Reviews
Fiction
Non-Fiction
Film

Other
Commentary
Review Index
 

 

SANTA’S TWIN
By
DEAN KOONTZ, PHIL PARKS (Harper Prism; 1996)

The second kids’ book by Dean Koontz, which like the first, 1988’s ODDKINS, was illustrated by Phil Parks. Koontz’s ambitions here weren’t exactly modest: the front cover flap of the hardcover edition promises a “contemporary masterpiece that is destined to take its place beside THE NIGHT BEFORE CHRISTMAS and A CHRISTMAS CAROL as a perennial Yuletide favorite.”

     Like THE NIGHT BEFORE CHRISTMAS, SANTA’S TWIN is related in the form of a long poem. It’s about Santa Claus’ evil twin brother, who embarks on a joyride in Santa’s sleigh one Christmas Eve. The Evil twin’s first stop is the home of young Charlotte and Emily, who are awakened by his mischief in their living room, where among other malicious acts he’s rearranging the girls’ presents: “He’s got a collection of gift replacements/taken from dumps, sewers and basements.”

     Not to worry, though, because Charlotte and Emily stand firm against the scoundrel: “He’s meaner than flu, toothaches, blisters/But they’re tough too--they’re sisters.” They manage to subdue and tie him up, then hitch a ride back to the North Pole courtesy of Santa’s accommodating reindeer.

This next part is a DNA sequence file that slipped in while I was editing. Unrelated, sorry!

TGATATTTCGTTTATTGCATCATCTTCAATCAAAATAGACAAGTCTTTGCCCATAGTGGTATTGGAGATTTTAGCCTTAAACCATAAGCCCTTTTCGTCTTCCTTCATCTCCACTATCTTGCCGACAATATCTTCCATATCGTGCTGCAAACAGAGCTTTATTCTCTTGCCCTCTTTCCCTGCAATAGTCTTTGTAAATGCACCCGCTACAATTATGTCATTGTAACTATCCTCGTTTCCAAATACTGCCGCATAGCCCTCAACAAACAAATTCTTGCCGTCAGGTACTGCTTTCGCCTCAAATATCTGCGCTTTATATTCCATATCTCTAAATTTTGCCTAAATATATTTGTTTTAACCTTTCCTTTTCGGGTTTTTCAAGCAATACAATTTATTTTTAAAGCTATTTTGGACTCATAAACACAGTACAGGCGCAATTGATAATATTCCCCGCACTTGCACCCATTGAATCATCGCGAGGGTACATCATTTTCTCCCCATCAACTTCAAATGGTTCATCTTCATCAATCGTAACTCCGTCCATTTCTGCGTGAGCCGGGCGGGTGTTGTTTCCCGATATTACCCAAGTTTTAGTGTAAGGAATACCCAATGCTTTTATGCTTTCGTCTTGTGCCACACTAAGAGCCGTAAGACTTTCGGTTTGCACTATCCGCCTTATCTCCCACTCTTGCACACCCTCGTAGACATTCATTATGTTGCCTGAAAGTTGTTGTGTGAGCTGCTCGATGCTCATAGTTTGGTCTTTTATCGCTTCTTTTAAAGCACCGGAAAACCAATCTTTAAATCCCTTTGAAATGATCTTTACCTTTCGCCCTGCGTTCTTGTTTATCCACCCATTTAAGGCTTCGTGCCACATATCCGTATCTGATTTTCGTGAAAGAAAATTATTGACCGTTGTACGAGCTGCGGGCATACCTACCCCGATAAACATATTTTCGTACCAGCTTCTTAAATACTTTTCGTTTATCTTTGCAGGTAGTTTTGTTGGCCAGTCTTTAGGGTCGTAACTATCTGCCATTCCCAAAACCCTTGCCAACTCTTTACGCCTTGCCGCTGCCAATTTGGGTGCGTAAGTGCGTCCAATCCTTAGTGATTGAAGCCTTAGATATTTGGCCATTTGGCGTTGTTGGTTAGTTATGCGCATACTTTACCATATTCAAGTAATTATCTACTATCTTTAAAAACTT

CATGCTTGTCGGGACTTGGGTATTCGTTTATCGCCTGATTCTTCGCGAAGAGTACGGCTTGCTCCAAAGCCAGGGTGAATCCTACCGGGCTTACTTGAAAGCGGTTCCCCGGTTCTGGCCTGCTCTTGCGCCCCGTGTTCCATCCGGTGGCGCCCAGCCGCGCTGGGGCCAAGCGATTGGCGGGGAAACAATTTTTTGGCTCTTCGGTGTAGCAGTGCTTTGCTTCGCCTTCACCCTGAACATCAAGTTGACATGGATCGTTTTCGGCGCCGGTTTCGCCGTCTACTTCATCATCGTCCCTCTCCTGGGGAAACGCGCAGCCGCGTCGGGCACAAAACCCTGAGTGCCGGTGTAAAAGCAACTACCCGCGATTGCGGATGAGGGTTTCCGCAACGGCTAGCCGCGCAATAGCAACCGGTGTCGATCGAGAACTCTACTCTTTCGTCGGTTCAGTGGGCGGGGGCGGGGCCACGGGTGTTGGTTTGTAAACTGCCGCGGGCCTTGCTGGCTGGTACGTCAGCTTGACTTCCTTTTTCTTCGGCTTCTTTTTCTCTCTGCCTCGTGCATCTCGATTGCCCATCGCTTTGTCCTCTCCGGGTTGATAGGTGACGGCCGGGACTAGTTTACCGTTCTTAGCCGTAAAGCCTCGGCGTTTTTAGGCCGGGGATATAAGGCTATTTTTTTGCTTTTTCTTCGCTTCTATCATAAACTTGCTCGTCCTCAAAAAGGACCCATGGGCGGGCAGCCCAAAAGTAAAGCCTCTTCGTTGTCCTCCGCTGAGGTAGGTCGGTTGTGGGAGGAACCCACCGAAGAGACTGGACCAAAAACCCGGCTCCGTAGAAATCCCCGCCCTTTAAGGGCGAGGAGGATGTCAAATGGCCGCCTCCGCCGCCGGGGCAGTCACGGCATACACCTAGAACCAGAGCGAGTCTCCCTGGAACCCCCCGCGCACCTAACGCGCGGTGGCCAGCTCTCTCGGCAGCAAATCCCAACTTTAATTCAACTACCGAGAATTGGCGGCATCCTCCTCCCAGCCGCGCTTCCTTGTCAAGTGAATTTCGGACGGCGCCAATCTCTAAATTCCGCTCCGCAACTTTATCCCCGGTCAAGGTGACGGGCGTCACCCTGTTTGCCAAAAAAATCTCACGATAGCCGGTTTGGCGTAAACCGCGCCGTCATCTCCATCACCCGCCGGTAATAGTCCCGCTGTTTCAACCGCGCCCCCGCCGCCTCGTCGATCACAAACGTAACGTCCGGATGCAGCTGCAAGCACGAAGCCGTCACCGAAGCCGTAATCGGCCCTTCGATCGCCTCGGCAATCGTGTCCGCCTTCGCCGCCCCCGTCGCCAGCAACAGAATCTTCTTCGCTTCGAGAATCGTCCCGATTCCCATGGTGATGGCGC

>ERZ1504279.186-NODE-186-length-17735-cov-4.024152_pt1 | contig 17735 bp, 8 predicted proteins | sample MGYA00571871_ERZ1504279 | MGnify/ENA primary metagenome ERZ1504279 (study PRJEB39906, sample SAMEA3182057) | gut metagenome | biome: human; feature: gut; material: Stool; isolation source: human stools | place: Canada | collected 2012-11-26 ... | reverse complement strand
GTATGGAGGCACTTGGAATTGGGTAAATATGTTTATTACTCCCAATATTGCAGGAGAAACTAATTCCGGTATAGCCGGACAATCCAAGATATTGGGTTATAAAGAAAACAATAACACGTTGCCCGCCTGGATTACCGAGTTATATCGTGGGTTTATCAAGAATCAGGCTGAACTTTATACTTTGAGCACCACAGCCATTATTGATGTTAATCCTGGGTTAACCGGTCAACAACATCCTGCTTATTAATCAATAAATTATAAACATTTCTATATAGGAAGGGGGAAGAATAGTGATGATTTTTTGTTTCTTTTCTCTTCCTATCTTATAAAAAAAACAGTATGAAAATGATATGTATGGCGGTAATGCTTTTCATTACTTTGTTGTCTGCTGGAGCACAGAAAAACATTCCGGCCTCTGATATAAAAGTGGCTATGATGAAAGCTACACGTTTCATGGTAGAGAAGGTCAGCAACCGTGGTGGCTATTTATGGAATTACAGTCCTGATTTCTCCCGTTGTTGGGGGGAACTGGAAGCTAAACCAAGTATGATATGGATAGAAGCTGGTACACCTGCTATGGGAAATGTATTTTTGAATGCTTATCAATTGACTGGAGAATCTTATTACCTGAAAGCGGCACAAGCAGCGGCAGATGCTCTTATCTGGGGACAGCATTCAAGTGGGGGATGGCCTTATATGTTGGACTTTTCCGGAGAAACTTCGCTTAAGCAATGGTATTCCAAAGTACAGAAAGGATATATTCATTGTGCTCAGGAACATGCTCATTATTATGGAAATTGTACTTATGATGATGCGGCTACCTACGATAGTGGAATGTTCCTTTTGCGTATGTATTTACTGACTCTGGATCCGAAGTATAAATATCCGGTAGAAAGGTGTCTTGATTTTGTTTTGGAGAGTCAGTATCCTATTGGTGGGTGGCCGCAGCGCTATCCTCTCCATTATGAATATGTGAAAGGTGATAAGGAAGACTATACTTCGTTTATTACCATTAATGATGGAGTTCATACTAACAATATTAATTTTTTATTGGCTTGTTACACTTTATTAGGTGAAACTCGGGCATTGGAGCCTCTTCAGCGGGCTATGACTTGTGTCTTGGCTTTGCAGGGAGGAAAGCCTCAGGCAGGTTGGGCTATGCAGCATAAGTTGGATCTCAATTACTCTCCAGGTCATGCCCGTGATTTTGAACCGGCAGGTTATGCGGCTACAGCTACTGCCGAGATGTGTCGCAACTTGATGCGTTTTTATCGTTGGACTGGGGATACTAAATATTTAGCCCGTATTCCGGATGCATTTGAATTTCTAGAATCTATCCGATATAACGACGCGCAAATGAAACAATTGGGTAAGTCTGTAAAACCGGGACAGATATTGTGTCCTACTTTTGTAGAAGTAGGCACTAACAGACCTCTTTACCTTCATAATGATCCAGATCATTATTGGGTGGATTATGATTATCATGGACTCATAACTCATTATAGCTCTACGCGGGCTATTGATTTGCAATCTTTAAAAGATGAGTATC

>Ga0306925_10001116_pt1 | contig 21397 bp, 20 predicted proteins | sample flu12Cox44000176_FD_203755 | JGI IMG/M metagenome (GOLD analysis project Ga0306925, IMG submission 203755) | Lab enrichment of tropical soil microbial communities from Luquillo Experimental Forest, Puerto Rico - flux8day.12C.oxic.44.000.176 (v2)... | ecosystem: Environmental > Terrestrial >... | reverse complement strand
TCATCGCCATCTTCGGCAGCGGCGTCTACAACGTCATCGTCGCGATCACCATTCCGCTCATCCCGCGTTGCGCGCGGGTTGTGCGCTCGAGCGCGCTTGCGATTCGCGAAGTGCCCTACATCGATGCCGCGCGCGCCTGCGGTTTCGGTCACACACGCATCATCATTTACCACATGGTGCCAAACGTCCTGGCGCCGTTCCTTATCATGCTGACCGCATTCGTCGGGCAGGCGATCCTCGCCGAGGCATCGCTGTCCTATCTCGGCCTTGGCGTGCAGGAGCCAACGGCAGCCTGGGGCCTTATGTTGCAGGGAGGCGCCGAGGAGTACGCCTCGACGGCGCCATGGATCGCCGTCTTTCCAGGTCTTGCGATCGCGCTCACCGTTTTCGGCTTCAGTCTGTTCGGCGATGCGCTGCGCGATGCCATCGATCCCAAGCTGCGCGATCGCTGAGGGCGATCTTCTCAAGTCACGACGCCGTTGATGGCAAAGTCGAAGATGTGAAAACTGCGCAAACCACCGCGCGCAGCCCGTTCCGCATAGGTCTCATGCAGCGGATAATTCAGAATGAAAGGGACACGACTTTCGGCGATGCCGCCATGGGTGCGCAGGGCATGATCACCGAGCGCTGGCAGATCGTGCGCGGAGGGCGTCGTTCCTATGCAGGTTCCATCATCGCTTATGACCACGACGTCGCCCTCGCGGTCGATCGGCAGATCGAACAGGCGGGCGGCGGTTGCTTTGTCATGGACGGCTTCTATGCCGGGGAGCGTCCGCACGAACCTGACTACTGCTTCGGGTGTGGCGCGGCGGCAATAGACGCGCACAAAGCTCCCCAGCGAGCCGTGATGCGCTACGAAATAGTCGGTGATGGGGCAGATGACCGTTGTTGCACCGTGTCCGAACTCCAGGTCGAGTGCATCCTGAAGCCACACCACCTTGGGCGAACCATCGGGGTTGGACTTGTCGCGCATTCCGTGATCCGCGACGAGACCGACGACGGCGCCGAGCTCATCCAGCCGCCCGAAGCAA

At this point the tale, reasonably amusing and mean-spirited for its first half, fizzles out in the expected maudlin resolution. Yes, Santa’s Twin is made to see the error of his ways, and yes, all the wrongs he committed are made right in time for Christmas morning. While I freely admit my bias against this sort of fare, the fact is there’s a reason Koontz is known as a writer of horror fiction: he does darkness quite well, being far less adept with sweetness and light.

     As for the illustrations, they’re colorful, tastefully drafted and (as the final page informs us) all feature a snowman in some portion of the frame staring back at us, apparently since “snowmen work for the Claus/reporting to the North Pole because Santa must know who’s good or not…” FYI, tucked into the corner of one panel is a picture of Dean Koontz--who based on this book would do well to concentrate his energies on the scary stuff.

     

HOME   MOVIES   STORIES   COMIX   NEW   FAQ   CONTEST   GAMES   ADAM'S BIO